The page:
April 3, 2016

Tyrannosaur tracks show scientists how fast an ancient predator could move

by Megan Cartwright

Just north of the town of Glenrock, Wyoming, a stretch of ancient yellow sandstone is studded with a killer’s footprints. About 66 million years ago, a Tyrannosaurus rex strode through the wet sand of what was then an ocean shore. The three massive footprints it left behind are just the second tyrannosaur trackway ever discovered. But there’s far more to these tracks than their rarity, according to a forthcoming study in the June issue of Cretaceous Research.

Paleontologists have long debated how fast and athletic tyrannosaurs could have been. Most known tyrannosaur tracks are single, isolated prints—a snapshot that just tells paleontologists which dinosaur left the track. By contrast, a series of tracks lets paleontologists watch the tyrannosaur stride along, and compare its speed with the estimates for its favorite prey.

But the first time study author Scott Persons saw the tracks, calculating a tyrannosaur’s speed was the furthest thing from his mind. At the time, Persons was just a 13-year-old visiting the Glenrock Paleon Museum, when its curator happened to invite him to the nearby fossil bed to see the 19-inch-long footprints. “Before Glenrock,” Persons tells University of Alberta news staff, “paleontology was [to me] dinosaurs in books and their skeletons in display halls.” Getting to see real tracks in the field made such an impression that, when Persons became a graduate student in paleontology at the University of Alberta, he wanted to go back and formally study the footprints.

A Tyrannosaurus rex skeleton on display at the American Museum of Natural History. (Credit: Eqdoktor, Wikimedia Commons)

Working with museum’s curator, Sean Smith, and Chinese scientist Lida Xing, Persons carefully examined the tracks. Based on their size, the toe pattern, and the gouges left by sharp claws, the paleontologists knew that the tracks could only come from a large theropod like T. rex. The pattern of the prints also showed that the dinosaur had been walking along the muddy shoreline, instead of running.

To calculate how fast the tyrannosaur had been walking, the scientists used two different approaches based off of its stride length and estimated hip height. The first approach used an equation derived from observations of modern animals. The second approach used data from humans, who walk upright on two legs, like tyrannosaurs. Using these approaches, the paleontologists estimated that the tyrannosaurus was walking at 1.24 to 2.23 meters per second—roughly 3 to 5 miles per hour, a slow jog for a human. At this walking speed, the tyrannosaur moved faster and covered more ground with each step than the duck-billed dinosaurs, one of its prey species.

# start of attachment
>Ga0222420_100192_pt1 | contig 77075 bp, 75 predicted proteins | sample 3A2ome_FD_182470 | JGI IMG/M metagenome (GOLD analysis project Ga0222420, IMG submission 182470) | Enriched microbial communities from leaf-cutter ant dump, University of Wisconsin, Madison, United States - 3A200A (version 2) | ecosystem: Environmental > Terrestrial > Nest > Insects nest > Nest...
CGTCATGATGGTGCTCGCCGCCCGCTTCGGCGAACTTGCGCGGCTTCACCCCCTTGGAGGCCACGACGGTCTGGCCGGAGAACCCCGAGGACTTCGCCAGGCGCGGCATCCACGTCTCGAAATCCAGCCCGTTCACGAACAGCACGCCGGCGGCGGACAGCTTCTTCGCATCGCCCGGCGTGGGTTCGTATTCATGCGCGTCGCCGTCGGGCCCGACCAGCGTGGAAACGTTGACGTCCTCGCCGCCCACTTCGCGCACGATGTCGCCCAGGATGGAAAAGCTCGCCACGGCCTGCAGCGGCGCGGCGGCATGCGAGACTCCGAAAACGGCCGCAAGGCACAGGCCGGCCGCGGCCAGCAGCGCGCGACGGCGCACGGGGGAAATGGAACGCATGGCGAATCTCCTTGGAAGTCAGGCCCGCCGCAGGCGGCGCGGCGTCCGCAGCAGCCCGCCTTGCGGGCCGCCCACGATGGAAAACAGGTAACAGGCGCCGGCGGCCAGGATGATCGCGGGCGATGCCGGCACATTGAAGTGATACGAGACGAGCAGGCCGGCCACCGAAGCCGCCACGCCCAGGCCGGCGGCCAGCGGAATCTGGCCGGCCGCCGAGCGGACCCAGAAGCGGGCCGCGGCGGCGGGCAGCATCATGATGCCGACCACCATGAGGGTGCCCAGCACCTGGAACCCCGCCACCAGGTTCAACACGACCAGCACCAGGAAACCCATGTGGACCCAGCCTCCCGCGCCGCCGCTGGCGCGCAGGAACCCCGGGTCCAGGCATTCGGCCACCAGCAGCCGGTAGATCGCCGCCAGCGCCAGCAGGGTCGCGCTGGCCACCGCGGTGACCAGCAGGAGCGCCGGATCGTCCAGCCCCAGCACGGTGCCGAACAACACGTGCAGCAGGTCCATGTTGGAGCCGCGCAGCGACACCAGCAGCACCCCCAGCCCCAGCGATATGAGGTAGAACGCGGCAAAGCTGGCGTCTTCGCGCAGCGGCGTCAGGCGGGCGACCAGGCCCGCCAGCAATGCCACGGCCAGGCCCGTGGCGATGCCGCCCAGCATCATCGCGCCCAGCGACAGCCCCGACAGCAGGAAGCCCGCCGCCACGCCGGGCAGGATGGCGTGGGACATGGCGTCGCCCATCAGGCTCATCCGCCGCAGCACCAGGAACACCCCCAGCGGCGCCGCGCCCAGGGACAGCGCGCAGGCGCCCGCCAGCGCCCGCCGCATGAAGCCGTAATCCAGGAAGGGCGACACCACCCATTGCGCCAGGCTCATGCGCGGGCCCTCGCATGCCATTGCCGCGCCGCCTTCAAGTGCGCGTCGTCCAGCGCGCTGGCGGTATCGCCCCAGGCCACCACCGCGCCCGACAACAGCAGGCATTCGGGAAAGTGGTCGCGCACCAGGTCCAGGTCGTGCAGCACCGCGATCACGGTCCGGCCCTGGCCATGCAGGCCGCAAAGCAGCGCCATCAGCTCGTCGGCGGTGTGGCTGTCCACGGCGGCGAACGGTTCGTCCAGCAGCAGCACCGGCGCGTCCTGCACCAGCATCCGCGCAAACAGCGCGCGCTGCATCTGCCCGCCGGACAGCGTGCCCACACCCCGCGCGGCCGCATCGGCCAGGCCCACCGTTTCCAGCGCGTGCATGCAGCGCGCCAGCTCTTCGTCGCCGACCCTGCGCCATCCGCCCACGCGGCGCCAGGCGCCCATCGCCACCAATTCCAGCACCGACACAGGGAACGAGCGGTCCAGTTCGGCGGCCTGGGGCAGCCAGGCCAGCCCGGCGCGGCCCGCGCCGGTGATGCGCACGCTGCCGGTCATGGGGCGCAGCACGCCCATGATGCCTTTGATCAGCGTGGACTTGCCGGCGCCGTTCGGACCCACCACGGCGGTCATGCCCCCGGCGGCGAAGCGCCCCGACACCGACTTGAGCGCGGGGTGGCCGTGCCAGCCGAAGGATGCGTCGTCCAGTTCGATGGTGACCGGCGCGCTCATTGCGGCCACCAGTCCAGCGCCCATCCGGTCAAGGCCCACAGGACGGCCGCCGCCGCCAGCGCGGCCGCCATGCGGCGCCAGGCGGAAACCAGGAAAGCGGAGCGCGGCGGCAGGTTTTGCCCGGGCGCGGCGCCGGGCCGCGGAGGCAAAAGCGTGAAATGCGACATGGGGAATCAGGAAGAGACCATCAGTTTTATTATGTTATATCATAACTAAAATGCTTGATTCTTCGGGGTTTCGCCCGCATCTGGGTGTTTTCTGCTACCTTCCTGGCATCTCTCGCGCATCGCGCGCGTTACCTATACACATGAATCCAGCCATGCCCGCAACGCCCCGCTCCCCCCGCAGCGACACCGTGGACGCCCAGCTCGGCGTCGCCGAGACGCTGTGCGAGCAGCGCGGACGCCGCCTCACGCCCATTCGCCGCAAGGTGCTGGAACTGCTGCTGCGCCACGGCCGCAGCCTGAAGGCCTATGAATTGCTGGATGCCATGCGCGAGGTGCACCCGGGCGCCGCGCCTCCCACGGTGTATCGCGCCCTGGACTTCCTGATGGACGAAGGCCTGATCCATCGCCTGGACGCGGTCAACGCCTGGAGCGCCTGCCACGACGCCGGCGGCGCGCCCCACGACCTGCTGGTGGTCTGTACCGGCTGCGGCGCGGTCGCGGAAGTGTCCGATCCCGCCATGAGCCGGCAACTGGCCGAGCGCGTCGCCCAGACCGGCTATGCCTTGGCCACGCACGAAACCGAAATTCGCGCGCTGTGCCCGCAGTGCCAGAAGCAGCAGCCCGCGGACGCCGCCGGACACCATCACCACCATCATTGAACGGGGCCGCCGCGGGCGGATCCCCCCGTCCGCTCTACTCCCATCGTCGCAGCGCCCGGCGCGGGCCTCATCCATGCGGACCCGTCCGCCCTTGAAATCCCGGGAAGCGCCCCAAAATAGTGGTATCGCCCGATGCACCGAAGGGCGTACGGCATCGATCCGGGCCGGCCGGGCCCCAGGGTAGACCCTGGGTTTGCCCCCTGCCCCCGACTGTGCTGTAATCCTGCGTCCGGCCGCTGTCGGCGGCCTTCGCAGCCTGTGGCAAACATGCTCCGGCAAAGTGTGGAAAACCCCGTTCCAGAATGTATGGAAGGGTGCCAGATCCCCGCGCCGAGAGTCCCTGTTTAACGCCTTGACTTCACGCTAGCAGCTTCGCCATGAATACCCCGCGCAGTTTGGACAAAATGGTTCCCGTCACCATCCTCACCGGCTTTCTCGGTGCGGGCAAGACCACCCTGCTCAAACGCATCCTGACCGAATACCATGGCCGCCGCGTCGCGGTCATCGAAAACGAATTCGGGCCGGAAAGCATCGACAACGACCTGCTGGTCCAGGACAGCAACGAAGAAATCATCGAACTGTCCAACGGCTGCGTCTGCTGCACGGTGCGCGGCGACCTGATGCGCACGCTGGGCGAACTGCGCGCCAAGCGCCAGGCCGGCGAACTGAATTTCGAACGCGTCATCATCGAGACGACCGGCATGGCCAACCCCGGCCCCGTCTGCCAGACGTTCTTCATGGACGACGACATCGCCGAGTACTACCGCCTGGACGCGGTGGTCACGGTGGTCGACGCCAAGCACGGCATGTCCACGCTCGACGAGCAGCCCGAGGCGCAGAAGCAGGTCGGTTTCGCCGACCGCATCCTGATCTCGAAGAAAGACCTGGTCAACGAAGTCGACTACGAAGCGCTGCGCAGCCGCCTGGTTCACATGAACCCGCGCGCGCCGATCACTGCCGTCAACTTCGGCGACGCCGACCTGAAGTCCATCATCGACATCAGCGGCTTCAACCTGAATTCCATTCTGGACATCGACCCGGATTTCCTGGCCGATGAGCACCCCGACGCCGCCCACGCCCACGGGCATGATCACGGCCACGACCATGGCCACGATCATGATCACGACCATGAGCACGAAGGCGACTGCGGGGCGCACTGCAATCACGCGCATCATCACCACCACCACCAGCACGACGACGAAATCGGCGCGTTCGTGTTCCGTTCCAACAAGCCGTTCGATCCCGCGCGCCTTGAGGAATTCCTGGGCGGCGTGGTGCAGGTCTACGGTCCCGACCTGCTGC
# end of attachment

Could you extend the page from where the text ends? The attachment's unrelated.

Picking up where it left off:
Of course, tyrannosaurs probably didn’t power-walk after their prey. Just how fast could tyrannosaurs run?

So far, scientists don’t know. “There are as yet no known trackways of running tyrannosaurs,” says paleontologist Richard McCrea, who wasn’t involved in the study. Given the rarity of tyrannosaur trackways, it may be some time before paleontologists find the fossilized data they need to make the calculations. In the meantime, the 66-million-year-old tracks are still out in the yellow sandstone of Wyoming, waiting to inspire future paleontologists and dinosaur fans alike. “If you go to Glenrock, visit the Paleon Museum and are up for a little hike,” Persons says, then “you can see the prints just like I did.”

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Written by

Megan Cartwright is a freelance science/medical writer near Seattle. Before becoming a full-time writer, she worked as a scientist studying infectious diseases and vaccines, and earned her Ph.D. in Toxicology from the University of Washington. Megan has written for Slate and Bitesize Bio, and helps write blog posts and learning modules on chemistry for Visionlearning.

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